I’ve known depression for most of my life. It comes in waves that slam into me and steal my breath. It’s a feeling of sinking; of dropping below to murky depths. When I struggle to articulate the deadening pressure of depression, I think of Sylvia Plath’s brilliant writing in The Bell Jar: “Wherever I sat – on the deck of a ship or at a street café in Paris or Bangkok – I would be sitting under the same glass bell jar, stewing in my own sour air.”
“Depression drains the colour out of your life, and I can’t see clearly in black and white – but when I turned my hand to nurturing life I burst into technicolour.”
For some people, depression is circumstantial. It evaporates when life changes are made. For me, depression is a stray cat with a rumbling tummy – it follows me down streets and across countries. It may leave for a while, but it always pops up again with a desperate meowing. It erodes my identity, leaving my soul in shards.
In the garden, the bell jar lifts, and my vision clears. I come alive. Depression drains the colour out of your life, and I can’t see clearly in black and white – but when I turned my hand to nurturing life I burst into technicolour. I step outdoors to observe what is blooming in the space I cultivated, and the world slows down a little. A tornado falls away to a calm sky as I plunge bare hands into the soil, massage delicate white roots, prune yellow leaves, breathe in the scent of Lavender, Rosemary and Cosmos. Gardening is the cheapest form of therapy.
“I ask myself, what could I become if I treated myself with the same understanding and compassion? Would I bloom, stretching my limbs to the sun? All signs point to yes.”
When depression tries to tell me that I am worthless, growing fruit and vegetables from seed reminds me I am not. On long days locked inside of my mind and my home, I’d escape to my little slice of paradise to monitor the progress. Being responsible for something beyond myself helped me escape the clawing suffocation of self-hatred.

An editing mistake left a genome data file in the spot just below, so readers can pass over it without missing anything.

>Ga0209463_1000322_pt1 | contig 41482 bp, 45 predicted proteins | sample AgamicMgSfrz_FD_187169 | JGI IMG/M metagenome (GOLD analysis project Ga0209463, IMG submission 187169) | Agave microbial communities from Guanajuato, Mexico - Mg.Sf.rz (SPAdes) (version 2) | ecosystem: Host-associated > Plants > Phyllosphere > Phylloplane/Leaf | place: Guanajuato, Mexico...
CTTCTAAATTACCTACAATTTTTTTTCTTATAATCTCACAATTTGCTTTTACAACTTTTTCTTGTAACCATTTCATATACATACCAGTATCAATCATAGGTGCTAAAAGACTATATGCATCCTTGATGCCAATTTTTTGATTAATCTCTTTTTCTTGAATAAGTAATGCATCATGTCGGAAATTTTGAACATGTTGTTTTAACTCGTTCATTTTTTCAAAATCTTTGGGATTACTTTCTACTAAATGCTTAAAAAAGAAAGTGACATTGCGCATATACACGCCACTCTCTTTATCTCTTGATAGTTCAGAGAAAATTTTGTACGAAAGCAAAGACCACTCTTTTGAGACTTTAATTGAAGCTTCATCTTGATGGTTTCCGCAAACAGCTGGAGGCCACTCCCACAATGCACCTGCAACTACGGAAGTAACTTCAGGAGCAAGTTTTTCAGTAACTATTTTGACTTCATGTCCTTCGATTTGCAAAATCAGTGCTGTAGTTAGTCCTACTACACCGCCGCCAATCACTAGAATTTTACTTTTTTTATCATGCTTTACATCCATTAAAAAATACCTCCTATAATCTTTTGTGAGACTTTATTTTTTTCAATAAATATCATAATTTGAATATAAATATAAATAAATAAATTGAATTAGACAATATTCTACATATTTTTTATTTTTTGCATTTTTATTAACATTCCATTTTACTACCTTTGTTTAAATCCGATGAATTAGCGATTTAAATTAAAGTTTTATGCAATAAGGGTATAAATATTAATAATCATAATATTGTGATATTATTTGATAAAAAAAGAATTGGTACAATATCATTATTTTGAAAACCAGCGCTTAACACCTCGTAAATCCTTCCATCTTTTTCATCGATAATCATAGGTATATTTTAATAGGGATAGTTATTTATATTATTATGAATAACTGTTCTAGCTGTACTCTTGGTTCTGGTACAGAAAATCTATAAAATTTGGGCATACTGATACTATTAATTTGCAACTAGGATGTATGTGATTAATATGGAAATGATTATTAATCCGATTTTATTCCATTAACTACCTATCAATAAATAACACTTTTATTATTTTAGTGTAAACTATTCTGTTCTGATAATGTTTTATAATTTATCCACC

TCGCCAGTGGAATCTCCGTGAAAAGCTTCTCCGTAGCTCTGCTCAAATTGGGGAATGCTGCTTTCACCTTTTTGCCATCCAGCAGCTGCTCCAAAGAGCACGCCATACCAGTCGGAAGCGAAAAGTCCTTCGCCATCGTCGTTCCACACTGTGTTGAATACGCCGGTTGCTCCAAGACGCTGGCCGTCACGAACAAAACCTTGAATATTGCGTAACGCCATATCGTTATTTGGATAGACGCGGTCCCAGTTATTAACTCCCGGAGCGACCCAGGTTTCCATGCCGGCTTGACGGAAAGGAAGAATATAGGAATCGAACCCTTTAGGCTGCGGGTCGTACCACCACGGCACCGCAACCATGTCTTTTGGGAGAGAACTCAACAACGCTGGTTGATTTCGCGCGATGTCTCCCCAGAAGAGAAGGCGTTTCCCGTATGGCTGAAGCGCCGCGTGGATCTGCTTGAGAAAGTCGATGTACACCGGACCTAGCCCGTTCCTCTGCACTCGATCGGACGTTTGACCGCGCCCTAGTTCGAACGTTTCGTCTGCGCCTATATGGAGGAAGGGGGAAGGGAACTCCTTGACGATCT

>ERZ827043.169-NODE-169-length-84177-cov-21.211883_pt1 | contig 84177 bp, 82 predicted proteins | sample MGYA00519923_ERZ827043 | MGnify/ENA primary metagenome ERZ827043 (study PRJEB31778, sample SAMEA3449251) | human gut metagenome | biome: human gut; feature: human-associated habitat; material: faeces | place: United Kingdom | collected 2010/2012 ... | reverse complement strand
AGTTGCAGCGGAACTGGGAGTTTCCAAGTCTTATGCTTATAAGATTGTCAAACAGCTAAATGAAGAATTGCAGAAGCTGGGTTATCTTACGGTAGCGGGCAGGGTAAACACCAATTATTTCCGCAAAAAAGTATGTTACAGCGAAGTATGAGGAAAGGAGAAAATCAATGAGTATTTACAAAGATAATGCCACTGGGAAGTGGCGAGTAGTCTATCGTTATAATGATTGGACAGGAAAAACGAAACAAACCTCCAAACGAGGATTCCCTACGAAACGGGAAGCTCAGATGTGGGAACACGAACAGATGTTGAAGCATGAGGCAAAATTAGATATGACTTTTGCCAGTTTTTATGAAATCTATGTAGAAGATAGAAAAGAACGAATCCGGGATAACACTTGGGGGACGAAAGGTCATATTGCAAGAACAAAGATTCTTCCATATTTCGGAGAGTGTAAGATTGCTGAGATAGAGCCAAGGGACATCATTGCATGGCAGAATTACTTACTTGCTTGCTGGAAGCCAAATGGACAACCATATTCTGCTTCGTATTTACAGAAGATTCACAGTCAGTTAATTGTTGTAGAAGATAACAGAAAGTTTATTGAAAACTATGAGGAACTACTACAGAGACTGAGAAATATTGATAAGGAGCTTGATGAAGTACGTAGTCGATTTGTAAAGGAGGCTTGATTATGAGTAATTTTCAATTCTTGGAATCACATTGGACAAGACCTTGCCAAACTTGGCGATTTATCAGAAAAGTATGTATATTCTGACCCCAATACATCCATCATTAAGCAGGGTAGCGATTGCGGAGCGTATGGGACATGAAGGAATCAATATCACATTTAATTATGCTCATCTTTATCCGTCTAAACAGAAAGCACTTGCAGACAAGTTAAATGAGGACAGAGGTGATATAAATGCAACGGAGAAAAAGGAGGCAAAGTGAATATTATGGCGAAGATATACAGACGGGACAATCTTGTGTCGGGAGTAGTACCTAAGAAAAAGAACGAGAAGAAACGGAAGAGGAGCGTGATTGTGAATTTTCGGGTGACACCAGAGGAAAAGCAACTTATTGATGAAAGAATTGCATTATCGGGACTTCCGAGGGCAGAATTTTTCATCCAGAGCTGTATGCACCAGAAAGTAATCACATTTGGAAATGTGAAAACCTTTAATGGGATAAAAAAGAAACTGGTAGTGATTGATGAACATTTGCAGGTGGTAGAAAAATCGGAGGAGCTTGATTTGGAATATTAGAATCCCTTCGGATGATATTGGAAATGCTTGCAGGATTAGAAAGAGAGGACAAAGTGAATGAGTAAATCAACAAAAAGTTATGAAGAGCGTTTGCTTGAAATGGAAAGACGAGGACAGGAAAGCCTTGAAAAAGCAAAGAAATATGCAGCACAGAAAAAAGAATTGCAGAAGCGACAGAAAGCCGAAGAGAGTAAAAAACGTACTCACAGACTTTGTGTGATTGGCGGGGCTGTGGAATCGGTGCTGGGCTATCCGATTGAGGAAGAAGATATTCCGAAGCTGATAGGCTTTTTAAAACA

Under a cloud of depression, the way I talk to myself is ugly. Yet I don’t chastise the plants that struggle. The seed may have been damaged in the packet and lost its nutrients. A pest may destroy a seedling before it has time to develop resilience. A young plant may grow slowly as it competes with bigger siblings for sun and germination. Once its basic needs are catered to, the rest is luck. I ask myself, what could I become if I treated myself with the same understanding and compassion? Would I bloom, stretching my limbs to the sun? All signs point to yes.
Above all, gardening has taught me that life is ferocious, vibrant and resilient. It’s shown me that failures are natural, expected and required for growth. My small, urban garden won’t be winning any awards, but when I pluck a marble-sized tomato from the vine, I’m reminded that there are pleasures to be found even on the darkest days.
Sian (she/they) is a Freelance journalist and Editorial Assistant for Journo Resources. @_sianabradley
Aurelia Magazine is self–funded. We rely on reader support to secure our future. If you enjoyed this article, please consider becoming a member on Patreon, or donating a couple of quid to our PayPal. Thank you!